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Chris Rhodes Japan
Photography by Chris Rhodes

Shooting the surreal side of Japan

Capturing the beauty of the everyday, globetrotting photographer Chris Rhodes takes us on a journey through Japan

Globetrotting photographer Chris Rhodes last caught our attention when he captured the clichéd country singers and Elvis look-a-likes of Memphis. Inspired by photographer Kozo Miyoshi’s hypnagogic romanticism, this time he set off to see the pastoral Japanese countryside and contrastingly surreal structures of Tokyo through the lens of his camera. The clean architecture and alien symbols otherworldly to the London-based photographer’s home influenced him to capture beauty in the everday. “I appreciate the transformation of trivial objects or daily scenes into more unsettling visions of shapes and colours,” he tell us. “It was a challenging experience to get the opportunity to apply my own vision to such an overly represented place.”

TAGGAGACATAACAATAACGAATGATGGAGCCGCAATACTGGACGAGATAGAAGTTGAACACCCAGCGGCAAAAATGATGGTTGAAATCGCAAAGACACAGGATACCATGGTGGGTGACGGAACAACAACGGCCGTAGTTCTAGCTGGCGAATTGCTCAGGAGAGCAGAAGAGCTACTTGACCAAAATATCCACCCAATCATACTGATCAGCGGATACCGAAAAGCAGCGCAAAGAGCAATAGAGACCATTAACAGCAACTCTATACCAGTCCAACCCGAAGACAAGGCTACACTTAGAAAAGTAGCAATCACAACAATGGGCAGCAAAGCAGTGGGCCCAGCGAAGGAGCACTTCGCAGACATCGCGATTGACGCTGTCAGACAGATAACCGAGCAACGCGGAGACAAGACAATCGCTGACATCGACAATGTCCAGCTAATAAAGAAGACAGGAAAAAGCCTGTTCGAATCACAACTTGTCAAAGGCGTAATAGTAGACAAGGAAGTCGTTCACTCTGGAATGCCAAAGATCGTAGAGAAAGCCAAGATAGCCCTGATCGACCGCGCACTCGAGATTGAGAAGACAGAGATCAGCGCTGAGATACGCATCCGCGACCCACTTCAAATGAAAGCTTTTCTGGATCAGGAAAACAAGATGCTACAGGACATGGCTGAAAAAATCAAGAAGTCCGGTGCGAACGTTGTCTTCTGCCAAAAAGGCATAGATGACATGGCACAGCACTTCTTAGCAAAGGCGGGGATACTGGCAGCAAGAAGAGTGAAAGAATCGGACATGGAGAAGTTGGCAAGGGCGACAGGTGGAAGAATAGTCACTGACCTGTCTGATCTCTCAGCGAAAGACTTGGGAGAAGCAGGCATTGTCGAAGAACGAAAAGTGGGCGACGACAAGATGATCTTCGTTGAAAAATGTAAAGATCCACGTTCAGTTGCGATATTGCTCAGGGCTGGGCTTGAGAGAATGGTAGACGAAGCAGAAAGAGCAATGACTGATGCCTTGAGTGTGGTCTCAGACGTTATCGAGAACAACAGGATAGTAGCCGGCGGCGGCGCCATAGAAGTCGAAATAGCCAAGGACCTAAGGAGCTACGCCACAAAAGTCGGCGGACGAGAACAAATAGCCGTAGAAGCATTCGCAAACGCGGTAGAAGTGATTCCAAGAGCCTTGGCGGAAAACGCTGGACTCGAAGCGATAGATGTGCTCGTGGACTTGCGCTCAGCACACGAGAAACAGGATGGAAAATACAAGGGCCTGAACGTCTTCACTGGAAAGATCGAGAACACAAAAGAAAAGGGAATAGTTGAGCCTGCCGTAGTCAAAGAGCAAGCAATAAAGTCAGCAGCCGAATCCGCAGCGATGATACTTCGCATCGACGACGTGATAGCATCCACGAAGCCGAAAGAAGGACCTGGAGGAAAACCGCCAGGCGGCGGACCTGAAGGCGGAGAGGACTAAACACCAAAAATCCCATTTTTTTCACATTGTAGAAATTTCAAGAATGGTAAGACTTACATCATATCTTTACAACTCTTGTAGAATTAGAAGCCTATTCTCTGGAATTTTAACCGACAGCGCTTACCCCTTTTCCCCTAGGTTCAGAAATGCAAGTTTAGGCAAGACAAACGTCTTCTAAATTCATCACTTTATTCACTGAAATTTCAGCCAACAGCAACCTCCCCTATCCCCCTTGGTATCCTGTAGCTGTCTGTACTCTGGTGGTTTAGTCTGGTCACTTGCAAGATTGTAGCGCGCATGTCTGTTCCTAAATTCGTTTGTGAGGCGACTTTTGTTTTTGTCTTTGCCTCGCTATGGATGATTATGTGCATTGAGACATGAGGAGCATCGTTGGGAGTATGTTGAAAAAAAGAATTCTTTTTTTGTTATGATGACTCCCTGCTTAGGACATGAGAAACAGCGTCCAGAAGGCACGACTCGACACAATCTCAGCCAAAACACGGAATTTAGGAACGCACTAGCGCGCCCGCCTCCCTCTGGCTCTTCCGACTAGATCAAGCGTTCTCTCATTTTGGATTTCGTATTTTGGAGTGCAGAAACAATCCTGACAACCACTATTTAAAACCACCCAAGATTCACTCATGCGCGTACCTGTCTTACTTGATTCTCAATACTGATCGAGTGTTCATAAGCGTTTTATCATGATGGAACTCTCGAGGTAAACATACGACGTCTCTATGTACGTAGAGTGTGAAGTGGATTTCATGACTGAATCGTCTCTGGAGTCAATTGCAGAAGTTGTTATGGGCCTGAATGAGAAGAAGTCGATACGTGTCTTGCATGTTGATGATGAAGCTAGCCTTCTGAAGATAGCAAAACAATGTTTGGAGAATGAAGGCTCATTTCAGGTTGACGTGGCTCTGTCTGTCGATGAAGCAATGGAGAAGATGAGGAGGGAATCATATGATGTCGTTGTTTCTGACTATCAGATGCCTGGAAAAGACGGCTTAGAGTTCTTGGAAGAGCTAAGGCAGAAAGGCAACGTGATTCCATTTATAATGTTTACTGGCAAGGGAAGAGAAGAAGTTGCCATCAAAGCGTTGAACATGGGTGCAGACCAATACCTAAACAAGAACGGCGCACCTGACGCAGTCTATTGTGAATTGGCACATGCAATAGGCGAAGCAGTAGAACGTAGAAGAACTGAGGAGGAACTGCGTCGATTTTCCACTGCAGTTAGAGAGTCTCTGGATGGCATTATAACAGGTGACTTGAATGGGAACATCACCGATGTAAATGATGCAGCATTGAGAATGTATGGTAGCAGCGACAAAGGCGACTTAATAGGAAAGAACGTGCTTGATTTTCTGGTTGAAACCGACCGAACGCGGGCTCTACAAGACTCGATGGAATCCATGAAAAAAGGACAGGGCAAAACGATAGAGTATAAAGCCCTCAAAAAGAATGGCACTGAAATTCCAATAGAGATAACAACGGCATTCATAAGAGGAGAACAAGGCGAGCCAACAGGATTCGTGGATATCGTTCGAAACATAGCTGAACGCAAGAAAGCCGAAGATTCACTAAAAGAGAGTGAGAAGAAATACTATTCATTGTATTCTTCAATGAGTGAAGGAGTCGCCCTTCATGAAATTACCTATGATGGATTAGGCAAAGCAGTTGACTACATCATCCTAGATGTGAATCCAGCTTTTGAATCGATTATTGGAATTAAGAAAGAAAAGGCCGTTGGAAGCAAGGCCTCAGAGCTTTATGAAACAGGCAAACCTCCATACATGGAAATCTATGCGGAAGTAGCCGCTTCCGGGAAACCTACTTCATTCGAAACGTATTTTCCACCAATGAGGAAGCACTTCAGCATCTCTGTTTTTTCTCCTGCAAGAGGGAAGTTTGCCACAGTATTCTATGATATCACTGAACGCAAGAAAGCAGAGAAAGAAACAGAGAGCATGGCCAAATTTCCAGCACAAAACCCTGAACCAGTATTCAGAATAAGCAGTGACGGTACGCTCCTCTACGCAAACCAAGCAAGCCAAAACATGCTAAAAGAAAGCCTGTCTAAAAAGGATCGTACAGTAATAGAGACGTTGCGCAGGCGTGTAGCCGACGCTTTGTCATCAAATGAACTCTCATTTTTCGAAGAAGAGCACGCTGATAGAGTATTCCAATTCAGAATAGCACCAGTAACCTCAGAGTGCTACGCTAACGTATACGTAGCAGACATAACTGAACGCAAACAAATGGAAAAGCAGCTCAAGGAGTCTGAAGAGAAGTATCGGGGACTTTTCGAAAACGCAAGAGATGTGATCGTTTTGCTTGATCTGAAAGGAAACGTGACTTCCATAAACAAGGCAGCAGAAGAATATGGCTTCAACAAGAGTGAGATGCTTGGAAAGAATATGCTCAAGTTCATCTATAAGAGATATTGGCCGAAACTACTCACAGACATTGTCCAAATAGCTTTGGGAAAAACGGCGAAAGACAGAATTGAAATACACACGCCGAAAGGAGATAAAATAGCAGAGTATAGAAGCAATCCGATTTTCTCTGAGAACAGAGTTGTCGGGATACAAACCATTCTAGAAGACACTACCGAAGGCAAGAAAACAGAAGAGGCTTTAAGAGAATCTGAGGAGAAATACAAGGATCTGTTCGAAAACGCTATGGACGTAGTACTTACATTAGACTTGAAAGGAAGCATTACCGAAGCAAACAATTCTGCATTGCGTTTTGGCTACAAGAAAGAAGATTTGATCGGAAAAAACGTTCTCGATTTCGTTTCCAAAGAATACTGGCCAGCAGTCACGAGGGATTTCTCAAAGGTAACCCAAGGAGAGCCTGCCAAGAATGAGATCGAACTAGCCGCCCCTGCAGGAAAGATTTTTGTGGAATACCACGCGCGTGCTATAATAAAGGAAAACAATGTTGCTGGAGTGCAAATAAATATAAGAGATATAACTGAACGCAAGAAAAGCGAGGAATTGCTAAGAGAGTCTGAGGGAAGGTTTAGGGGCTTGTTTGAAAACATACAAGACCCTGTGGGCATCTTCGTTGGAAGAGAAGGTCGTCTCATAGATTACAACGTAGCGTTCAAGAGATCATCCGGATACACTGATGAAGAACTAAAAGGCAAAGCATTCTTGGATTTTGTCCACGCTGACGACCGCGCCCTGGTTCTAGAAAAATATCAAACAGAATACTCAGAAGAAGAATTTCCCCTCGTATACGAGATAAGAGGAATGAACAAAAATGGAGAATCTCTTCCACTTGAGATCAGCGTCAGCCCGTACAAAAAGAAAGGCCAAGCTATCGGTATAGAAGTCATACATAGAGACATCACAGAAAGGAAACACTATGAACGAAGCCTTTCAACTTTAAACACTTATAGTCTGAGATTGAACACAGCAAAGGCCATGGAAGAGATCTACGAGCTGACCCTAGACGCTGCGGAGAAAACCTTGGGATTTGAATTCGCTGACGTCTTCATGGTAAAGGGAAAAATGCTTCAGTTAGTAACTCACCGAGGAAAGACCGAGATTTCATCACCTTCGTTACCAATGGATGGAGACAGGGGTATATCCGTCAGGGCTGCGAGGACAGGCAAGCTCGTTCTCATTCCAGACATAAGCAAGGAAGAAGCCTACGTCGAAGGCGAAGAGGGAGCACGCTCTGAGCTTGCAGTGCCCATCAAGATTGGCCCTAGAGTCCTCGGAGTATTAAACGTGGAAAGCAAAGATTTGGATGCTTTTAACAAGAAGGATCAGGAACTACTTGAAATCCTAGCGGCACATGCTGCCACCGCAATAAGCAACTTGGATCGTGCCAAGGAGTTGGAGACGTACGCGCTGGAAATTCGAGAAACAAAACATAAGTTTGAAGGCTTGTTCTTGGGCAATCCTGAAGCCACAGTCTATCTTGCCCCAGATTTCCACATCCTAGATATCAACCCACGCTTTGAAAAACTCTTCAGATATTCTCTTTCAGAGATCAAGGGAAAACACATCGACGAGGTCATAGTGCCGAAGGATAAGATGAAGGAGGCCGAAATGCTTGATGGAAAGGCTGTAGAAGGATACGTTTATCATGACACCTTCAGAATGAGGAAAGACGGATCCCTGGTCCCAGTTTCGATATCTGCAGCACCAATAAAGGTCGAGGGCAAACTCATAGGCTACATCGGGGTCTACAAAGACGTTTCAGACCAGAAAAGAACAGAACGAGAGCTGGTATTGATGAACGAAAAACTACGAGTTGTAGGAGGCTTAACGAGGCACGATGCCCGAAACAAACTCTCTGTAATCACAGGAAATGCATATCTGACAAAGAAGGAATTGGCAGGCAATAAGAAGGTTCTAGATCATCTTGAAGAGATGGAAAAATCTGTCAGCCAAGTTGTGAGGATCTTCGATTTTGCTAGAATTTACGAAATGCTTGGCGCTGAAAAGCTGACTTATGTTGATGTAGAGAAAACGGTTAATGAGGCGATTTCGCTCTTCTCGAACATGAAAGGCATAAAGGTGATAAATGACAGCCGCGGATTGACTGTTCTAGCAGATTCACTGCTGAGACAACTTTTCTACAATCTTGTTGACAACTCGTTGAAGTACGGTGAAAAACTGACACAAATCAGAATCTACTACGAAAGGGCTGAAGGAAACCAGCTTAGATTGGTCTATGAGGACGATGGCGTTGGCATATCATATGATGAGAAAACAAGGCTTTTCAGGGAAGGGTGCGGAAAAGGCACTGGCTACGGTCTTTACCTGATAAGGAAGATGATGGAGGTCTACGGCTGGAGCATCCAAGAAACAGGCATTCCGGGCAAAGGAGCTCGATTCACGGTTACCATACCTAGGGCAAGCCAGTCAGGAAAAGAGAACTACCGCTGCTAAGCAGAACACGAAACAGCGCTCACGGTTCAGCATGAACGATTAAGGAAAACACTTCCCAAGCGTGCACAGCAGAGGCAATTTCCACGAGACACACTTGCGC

The sense that you’re being taken on a journey through Chris’s photography is created through the spontaneity of his images that leave them charmingly cropped at odd angles, perfectly preserving a natural moment in time. “I work very fast so most of my subjects are unaware I have photographed them,” he explains. “Sometimes I will stop and ask to take a photo, but as soon as a connection has been made, the moment has usually passed and the photography no longer enjoys the same authenticity.” Defying the “awkward space” traditional portraiture creates between the subject and photographer, Chris only reveals a section of his subjects, or photographs them from behind.  “I enjoy the anonymous aspect of not revealing a face; it’s something rather fascinating. I believe for a photo to be interesting it must have several levels of interpretation. From the back, avoiding all relationship to the subject, this one is free to be re-interpreted, re-imagined.”